Department of History
Visit Hugo Service's profile on the York Research Database to:
- See a full list of publications
- Browse activities and projects
- Explore connections, collaborators, related work and more
Hugo Service is Senior Lecturer in Modern History. His research concerns the social and political history of Poland and Germany in the twentieth century. He studied at the University of Cambridge and spent several years living in Germany and Poland while researching his doctoral thesis. He held research and teaching positions at Cambridge and Oxford before joining York in September 2014. His book Germans to Poles examines the traumatic aftermath of Nazi occupation and the Second World War in western Poland.
My article, 'The Imagined Ethno-Racial Border and the Expulsion of Jews from Western Poland, 1939-41' (published in German History, 2020) is available here.
My book Germans to Poles: Communism, Nationalism and Ethnic Cleansing after the Second World War was published by Cambridge University Press in 2013. It examines the massive population movements, acts of expulsion and cultural ruptures which accompanied the end of the Second World War in Central Europe. It demonstrates that the turmoil and violence in this part of the continent did not come to an end in 1945 – but rather continued for several years after the war. It focuses on the experience of the territories which Poland gained from Germany at this time – exploring the consequences for ordinary Central Europeans of the Polish Communist attempt to ‘cleanse’ these territories in line with a nationalist vision. It shows that the expulsion of over three million Germans was triggered and propelled by the arrival of millions of Polish settlers.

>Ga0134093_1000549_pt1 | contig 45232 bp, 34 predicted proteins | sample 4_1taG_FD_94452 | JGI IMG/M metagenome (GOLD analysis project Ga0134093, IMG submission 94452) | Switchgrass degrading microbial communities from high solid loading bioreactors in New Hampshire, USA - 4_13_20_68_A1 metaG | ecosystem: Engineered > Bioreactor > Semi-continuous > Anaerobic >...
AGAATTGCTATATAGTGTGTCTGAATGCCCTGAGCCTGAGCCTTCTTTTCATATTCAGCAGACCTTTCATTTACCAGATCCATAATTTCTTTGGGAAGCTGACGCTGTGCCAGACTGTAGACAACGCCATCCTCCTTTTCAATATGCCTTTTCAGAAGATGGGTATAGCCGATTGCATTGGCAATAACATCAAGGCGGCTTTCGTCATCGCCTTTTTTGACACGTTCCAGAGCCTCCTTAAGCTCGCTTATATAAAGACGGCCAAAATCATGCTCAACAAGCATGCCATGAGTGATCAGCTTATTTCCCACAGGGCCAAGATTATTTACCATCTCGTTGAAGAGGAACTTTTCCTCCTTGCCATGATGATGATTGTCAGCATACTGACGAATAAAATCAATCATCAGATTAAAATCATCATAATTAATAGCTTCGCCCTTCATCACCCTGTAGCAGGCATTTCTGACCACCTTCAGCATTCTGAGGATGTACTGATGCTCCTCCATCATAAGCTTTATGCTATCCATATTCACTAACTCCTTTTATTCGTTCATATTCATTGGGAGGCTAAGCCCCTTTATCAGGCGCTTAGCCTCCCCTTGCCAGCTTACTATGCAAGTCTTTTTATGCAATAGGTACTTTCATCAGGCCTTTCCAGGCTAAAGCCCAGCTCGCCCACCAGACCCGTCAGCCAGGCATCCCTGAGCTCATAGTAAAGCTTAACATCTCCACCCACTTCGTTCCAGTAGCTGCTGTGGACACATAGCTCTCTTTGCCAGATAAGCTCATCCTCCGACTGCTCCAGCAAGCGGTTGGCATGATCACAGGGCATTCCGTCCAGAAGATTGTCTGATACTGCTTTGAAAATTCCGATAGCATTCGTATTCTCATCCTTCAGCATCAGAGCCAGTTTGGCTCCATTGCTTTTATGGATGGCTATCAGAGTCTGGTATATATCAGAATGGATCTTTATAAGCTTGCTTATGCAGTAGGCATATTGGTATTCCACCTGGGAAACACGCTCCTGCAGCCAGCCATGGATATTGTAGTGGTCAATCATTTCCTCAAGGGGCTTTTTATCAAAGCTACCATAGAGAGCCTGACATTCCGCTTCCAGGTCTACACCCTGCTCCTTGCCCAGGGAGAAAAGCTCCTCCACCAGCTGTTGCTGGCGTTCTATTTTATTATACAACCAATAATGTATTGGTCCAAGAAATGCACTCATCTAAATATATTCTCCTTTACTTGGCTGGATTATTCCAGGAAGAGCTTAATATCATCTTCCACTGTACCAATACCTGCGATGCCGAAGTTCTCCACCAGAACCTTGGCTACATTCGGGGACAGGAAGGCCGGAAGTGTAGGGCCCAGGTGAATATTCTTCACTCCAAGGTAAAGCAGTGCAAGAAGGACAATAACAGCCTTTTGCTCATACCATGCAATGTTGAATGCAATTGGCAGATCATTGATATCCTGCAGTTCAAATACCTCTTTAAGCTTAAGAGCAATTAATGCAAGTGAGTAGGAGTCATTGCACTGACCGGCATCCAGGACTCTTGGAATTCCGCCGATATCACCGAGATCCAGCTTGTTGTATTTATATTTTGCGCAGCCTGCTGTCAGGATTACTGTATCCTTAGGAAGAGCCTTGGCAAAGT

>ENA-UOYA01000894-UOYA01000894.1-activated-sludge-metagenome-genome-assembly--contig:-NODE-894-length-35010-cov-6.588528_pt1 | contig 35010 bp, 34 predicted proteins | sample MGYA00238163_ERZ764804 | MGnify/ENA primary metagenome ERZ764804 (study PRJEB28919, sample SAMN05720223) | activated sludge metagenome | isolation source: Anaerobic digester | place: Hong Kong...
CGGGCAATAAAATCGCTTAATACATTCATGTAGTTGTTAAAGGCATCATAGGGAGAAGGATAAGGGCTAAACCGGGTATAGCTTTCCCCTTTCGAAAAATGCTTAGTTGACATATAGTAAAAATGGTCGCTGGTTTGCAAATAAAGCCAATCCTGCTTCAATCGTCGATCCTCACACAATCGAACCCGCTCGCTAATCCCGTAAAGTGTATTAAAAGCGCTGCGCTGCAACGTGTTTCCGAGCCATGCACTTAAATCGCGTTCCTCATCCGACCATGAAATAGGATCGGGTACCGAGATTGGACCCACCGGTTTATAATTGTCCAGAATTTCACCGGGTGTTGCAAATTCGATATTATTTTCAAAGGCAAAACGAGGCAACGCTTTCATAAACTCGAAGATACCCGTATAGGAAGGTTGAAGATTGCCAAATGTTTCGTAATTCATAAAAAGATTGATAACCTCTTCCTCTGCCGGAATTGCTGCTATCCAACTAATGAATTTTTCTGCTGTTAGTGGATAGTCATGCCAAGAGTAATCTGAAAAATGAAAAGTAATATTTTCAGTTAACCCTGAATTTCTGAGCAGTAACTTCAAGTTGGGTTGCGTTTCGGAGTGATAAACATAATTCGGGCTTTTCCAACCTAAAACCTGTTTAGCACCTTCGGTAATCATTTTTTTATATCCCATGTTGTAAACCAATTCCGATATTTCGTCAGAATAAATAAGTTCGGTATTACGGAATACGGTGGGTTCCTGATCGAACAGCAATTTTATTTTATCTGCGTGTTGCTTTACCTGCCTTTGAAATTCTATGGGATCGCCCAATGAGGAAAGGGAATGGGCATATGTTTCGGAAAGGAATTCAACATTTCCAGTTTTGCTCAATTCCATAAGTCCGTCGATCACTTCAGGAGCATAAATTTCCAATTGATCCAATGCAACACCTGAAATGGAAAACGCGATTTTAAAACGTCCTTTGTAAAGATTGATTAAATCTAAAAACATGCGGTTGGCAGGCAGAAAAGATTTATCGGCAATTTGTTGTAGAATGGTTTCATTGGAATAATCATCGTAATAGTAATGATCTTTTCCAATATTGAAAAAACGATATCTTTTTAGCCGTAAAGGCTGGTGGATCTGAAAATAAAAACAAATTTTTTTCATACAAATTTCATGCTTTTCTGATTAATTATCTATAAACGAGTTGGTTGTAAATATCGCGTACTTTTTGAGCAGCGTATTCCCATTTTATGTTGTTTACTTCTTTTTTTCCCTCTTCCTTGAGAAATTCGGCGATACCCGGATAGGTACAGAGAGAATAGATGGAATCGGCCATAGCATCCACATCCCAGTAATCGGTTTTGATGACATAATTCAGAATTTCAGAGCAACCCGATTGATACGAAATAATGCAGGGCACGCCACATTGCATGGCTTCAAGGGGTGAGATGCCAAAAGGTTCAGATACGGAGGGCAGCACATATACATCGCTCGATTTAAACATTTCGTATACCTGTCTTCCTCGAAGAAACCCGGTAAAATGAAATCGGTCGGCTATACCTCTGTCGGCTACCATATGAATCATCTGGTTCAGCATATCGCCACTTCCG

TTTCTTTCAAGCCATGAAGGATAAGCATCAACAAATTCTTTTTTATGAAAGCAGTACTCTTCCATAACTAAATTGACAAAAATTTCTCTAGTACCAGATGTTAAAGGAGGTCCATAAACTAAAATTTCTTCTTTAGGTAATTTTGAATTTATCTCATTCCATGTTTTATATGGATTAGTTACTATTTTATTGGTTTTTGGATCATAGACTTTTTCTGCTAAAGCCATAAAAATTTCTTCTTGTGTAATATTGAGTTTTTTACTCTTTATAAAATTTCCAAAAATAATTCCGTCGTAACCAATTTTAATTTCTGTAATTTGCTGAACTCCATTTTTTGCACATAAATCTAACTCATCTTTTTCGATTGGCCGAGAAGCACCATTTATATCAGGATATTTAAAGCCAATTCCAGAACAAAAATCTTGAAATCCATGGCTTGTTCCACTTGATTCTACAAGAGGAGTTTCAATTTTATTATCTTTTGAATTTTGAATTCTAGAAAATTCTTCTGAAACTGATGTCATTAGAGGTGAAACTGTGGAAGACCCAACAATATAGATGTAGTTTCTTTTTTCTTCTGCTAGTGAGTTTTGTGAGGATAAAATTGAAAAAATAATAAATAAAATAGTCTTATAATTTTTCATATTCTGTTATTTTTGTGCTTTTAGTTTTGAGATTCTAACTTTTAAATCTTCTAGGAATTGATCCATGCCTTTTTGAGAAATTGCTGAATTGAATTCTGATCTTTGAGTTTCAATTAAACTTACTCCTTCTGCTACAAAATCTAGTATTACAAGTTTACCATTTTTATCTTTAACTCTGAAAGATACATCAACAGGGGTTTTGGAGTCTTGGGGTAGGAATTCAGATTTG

Roughly one million German citizens were categorised as ‘indigenous Poles’ in these territories after the war – and Germans to Poles probes into the Communist authorities’ failure to convince most of them to adopt a Polish national identity. It examines the connections between these population policies and the postwar authorities’ measures to eradicate German material culture and culture institutions. It also sheds new light on what happened to Jewish Holocaust survivors and foreign displaced persons who found themselves in these territories in 1945. By zooming in on two local cases – presented within a comparative framework – it starkly demonstrates the extent to which these events varied within Poland’s new territories by region and locality.
My current research project concerns the German-Polish borderlands in the first half of the twentieth century, with a particular focus on the genocide against Jewish residents, its pre-history and its aftermath. You can read a journal article from this project here.
I welcome research students interested in any aspect of the social and political history of Poland and Germany.
Summer term 2023
For all student hours please book a slot. When booking your slot, please indicate ‘in-person’ or ‘online’, alongside your name on the booking